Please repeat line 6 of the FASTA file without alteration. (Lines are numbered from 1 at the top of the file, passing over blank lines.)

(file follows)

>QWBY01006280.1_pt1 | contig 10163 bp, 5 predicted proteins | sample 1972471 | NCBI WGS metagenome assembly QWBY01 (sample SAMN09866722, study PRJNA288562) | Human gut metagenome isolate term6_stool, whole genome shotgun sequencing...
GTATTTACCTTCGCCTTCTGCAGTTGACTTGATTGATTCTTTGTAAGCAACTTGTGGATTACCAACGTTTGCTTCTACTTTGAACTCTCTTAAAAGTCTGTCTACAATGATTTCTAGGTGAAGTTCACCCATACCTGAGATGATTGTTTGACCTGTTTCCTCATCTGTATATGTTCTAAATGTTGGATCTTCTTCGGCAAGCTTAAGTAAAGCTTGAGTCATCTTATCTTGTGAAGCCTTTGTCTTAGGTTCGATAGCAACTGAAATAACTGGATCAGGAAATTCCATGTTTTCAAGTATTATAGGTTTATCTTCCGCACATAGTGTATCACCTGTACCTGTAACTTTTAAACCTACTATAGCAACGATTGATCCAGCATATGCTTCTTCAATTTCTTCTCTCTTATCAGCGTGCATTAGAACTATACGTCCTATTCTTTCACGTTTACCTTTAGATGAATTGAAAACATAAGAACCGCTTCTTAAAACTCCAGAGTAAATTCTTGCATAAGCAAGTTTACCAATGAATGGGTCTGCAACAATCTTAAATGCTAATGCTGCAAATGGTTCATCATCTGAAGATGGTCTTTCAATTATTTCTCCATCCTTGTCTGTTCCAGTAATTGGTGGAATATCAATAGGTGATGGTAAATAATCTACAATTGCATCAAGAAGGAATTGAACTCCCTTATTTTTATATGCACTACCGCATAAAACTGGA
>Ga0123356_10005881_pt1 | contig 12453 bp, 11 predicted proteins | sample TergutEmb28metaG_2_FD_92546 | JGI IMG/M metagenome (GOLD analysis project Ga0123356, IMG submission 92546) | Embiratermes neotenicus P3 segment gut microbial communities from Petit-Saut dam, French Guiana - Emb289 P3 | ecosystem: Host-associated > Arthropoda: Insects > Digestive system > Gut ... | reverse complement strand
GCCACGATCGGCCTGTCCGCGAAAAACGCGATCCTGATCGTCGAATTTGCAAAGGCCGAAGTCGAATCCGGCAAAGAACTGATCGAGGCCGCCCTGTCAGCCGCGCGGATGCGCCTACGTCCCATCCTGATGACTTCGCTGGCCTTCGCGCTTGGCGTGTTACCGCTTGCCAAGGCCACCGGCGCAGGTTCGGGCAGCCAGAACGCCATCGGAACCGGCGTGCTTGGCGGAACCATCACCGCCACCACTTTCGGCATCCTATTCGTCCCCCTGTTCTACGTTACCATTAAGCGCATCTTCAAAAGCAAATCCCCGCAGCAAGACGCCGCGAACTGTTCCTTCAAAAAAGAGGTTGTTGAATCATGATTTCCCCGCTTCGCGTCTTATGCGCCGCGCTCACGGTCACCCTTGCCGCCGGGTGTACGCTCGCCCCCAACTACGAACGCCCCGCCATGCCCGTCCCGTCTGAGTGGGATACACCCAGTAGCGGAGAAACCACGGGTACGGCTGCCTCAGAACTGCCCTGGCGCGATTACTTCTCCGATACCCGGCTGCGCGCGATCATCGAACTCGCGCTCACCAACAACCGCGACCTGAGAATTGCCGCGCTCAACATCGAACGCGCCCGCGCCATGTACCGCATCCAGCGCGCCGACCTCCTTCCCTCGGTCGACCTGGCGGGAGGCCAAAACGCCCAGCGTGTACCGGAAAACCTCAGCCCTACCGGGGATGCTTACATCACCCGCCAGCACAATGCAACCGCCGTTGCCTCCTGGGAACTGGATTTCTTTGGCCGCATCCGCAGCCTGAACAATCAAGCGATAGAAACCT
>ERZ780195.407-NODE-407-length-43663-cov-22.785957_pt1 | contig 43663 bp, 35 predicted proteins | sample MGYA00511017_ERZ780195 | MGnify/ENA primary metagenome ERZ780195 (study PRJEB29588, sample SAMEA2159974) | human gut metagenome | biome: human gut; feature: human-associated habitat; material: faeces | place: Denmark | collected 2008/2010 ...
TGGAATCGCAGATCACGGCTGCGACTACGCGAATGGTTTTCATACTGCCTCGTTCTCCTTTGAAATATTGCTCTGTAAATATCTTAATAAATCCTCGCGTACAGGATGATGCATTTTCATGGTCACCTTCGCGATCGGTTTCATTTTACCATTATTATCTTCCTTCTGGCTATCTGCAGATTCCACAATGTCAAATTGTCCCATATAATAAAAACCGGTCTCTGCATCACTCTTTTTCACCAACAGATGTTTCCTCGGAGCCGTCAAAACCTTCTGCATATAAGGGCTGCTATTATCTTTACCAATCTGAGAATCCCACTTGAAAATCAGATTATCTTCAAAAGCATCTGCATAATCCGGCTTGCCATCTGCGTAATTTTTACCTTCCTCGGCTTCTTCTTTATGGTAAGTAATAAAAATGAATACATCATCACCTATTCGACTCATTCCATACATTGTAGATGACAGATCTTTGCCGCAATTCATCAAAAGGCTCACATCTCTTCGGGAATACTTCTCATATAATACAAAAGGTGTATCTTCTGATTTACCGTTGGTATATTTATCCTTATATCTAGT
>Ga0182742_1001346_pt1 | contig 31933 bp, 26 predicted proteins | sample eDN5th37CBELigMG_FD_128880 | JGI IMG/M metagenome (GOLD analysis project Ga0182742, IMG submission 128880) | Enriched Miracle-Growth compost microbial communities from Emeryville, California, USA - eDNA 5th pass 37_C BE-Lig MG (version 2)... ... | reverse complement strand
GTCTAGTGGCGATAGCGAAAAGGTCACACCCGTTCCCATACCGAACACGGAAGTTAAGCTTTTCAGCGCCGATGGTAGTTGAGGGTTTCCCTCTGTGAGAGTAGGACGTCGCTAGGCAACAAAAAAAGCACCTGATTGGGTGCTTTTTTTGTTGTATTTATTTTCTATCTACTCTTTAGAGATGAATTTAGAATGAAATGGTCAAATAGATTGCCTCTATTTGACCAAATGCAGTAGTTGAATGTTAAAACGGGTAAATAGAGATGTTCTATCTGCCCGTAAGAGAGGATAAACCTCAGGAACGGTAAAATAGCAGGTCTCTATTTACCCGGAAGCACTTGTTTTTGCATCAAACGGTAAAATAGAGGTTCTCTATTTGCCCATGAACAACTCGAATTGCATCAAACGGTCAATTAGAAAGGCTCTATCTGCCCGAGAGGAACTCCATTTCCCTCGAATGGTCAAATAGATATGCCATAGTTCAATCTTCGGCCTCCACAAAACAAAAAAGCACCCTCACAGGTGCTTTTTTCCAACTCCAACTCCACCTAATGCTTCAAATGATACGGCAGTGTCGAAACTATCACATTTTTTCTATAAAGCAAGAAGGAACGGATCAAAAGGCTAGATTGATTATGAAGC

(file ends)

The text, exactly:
TGGAATCGCAGATCACGGCTGCGACTACGCGAATGGTTTTCATACTGCCTCGTTCTCCTTTGAAATATTGCTCTGTAAATATCTTAATAAATCCTCGCGTACAGGATGATGCATTTTCATGGTCACCTTCGCGATCGGTTTCATTTTACCATTATTATCTTCCTTCTGGCTATCTGCAGATTCCACAATGTCAAATTGTCCCATATAATAAAAACCGGTCTCTGCATCACTCTTTTTCACCAACAGATGTTTCCTCGGAGCCGTCAAAACCTTCTGCATATAAGGGCTGCTATTATCTTTACCAATCTGAGAATCCCACTTGAAAATCAGATTATCTTCAAAAGCATCTGCATAATCCGGCTTGCCATCTGCGTAATTTTTACCTTCCTCGGCTTCTTCTTTATGGTAAGTAATAAAAATGAATACATCATCACCTATTCGACTCATTCCATACATTGTAGATGACAGATCTTTGCCGCAATTCATCAAAAGGCTCACATCTCTTCGGGAATACTTCTCATATAATACAAAAGGTGTATCTTCTGATTTACCGTTGGTATATTTATCCTTATATCTAGT